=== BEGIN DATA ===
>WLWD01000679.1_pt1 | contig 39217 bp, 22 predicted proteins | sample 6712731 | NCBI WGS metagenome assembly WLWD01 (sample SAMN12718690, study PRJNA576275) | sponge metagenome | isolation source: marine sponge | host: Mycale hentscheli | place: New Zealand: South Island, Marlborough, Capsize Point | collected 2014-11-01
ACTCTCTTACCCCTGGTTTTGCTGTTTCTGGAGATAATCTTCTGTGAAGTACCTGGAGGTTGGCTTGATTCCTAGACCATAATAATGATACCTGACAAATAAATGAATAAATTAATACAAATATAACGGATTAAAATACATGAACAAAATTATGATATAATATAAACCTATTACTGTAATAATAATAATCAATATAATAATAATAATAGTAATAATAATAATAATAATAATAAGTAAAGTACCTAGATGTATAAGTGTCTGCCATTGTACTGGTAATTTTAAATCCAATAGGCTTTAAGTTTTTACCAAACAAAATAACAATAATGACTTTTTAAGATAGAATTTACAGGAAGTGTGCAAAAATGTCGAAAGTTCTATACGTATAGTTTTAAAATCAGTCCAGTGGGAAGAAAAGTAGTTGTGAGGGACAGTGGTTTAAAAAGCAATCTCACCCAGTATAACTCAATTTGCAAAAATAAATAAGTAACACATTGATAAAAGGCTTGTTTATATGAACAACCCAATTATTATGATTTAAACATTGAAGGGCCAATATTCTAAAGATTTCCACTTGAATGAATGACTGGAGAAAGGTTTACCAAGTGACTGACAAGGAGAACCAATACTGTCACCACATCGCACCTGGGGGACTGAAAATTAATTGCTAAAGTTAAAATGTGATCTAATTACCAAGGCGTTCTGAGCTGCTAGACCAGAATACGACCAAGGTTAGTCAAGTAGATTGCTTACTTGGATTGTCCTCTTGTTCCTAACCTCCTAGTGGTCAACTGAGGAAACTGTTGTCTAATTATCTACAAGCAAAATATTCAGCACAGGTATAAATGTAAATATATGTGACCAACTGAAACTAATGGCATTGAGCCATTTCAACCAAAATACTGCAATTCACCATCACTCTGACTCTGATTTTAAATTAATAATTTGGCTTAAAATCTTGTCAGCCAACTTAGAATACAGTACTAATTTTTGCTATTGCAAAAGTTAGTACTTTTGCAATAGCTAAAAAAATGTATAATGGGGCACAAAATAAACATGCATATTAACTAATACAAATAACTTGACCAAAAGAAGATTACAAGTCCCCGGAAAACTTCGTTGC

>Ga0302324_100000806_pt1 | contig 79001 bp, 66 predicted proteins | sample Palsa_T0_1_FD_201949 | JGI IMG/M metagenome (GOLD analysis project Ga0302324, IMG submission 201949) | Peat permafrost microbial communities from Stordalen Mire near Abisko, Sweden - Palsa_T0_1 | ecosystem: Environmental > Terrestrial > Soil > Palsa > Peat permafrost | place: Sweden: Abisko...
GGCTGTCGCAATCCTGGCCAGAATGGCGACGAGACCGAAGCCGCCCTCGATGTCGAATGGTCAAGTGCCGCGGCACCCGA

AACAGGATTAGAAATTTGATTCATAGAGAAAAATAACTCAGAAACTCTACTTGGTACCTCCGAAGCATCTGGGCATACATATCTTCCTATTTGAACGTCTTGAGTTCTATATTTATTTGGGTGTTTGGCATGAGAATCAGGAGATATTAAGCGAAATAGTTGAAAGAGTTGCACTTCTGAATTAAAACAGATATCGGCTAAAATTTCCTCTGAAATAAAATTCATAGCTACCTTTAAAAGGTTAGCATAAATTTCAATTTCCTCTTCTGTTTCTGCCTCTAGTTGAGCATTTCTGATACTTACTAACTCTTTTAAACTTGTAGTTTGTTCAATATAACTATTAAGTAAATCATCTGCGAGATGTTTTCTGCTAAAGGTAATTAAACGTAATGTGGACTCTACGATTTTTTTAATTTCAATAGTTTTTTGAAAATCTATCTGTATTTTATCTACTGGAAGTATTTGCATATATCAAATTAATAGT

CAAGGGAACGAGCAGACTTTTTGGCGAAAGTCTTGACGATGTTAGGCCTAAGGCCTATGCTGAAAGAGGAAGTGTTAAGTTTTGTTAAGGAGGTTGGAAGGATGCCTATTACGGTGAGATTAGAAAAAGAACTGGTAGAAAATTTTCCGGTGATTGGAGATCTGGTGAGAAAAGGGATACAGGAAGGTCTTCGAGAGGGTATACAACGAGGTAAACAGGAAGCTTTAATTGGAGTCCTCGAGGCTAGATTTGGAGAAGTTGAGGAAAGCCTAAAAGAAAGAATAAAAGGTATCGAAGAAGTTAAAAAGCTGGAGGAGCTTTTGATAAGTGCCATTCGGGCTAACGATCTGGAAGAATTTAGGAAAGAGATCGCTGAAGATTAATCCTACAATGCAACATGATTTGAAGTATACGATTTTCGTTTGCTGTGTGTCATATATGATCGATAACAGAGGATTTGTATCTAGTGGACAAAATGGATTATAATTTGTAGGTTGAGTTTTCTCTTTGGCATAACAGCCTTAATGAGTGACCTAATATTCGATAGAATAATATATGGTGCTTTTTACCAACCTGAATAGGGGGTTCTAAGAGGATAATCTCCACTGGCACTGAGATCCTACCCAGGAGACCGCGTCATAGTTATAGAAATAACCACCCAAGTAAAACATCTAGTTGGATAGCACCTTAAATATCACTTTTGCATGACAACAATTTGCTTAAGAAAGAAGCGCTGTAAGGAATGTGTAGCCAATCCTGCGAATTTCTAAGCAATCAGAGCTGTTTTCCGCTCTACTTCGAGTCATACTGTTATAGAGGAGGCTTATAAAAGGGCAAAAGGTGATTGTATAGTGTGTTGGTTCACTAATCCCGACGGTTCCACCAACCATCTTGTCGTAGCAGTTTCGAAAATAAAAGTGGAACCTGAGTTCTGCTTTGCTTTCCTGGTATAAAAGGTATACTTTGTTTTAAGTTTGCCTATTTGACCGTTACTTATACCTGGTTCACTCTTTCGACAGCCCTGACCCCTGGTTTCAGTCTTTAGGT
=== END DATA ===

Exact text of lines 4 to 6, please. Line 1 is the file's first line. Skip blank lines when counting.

GGCTGTCGCAATCCTGGCCAGAATGGCGACGAGACCGAAGCCGCCCTCGATGTCGAATGGTCAAGTGCCGCGGCACCCGA

AACAGGATTAGAAATTTGATTCATAGAGAAAAATAACTCAGAAACTCTACTTGGTACCTCCGAAGCATCTGGGCATACATATCTTCCTATTTGAACGTCTTGAGTTCTATATTTATTTGGGTGTTTGGCATGAGAATCAGGAGATATTAAGCGAAATAGTTGAAAGAGTTGCACTTCTGAATTAAAACAGATATCGGCTAAAATTTCCTCTGAAATAAAATTCATAGCTACCTTTAAAAGGTTAGCATAAATTTCAATTTCCTCTTCTGTTTCTGCCTCTAGTTGAGCATTTCTGATACTTACTAACTCTTTTAAACTTGTAGTTTGTTCAATATAACTATTAAGTAAATCATCTGCGAGATGTTTTCTGCTAAAGGTAATTAAACGTAATGTGGACTCTACGATTTTTTTAATTTCAATAGTTTTTTGAAAATCTATCTGTATTTTATCTACTGGAAGTATTTGCATATATCAAATTAATAGT

CAAGGGAACGAGCAGACTTTTTGGCGAAAGTCTTGACGATGTTAGGCCTAAGGCCTATGCTGAAAGAGGAAGTGTTAAGTTTTGTTAAGGAGGTTGGAAGGATGCCTATTACGGTGAGATTAGAAAAAGAACTGGTAGAAAATTTTCCGGTGATTGGAGATCTGGTGAGAAAAGGGATACAGGAAGGTCTTCGAGAGGGTATACAACGAGGTAAACAGGAAGCTTTAATTGGAGTCCTCGAGGCTAGATTTGGAGAAGTTGAGGAAAGCCTAAAAGAAAGAATAAAAGGTATCGAAGAAGTTAAAAAGCTGGAGGAGCTTTTGATAAGTGCCATTCGGGCTAACGATCTGGAAGAATTTAGGAAAGAGATCGCTGAAGATTAATCCTACAATGCAACATGATTTGAAGTATACGATTTTCGTTTGCTGTGTGTCATATATGATCGATAACAGAGGATTTGTATCTAGTGGACAAAATGGATTATAATTTGTAGGTTGAGTTTTCTCTTTGGCATAACAGCCTTAATGAGTGACCTAATATTCGATAGAATAATATATGGTGCTTTTTACCAACCTGAATAGGGGGTTCTAAGAGGATAATCTCCACTGGCACTGAGATCCTACCCAGGAGACCGCGTCATAGTTATAGAAATAACCACCCAAGTAAAACATCTAGTTGGATAGCACCTTAAATATCACTTTTGCATGACAACAATTTGCTTAAGAAAGAAGCGCTGTAAGGAATGTGTAGCCAATCCTGCGAATTTCTAAGCAATCAGAGCTGTTTTCCGCTCTACTTCGAGTCATACTGTTATAGAGGAGGCTTATAAAAGGGCAAAAGGTGATTGTATAGTGTGTTGGTTCACTAATCCCGACGGTTCCACCAACCATCTTGTCGTAGCAGTTTCGAAAATAAAAGTGGAACCTGAGTTCTGCTTTGCTTTCCTGGTATAAAAGGTATACTTTGTTTTAAGTTTGCCTATTTGACCGTTACTTATACCTGGTTCACTCTTTCGACAGCCCTGACCCCTGGTTTCAGTCTTTAGGT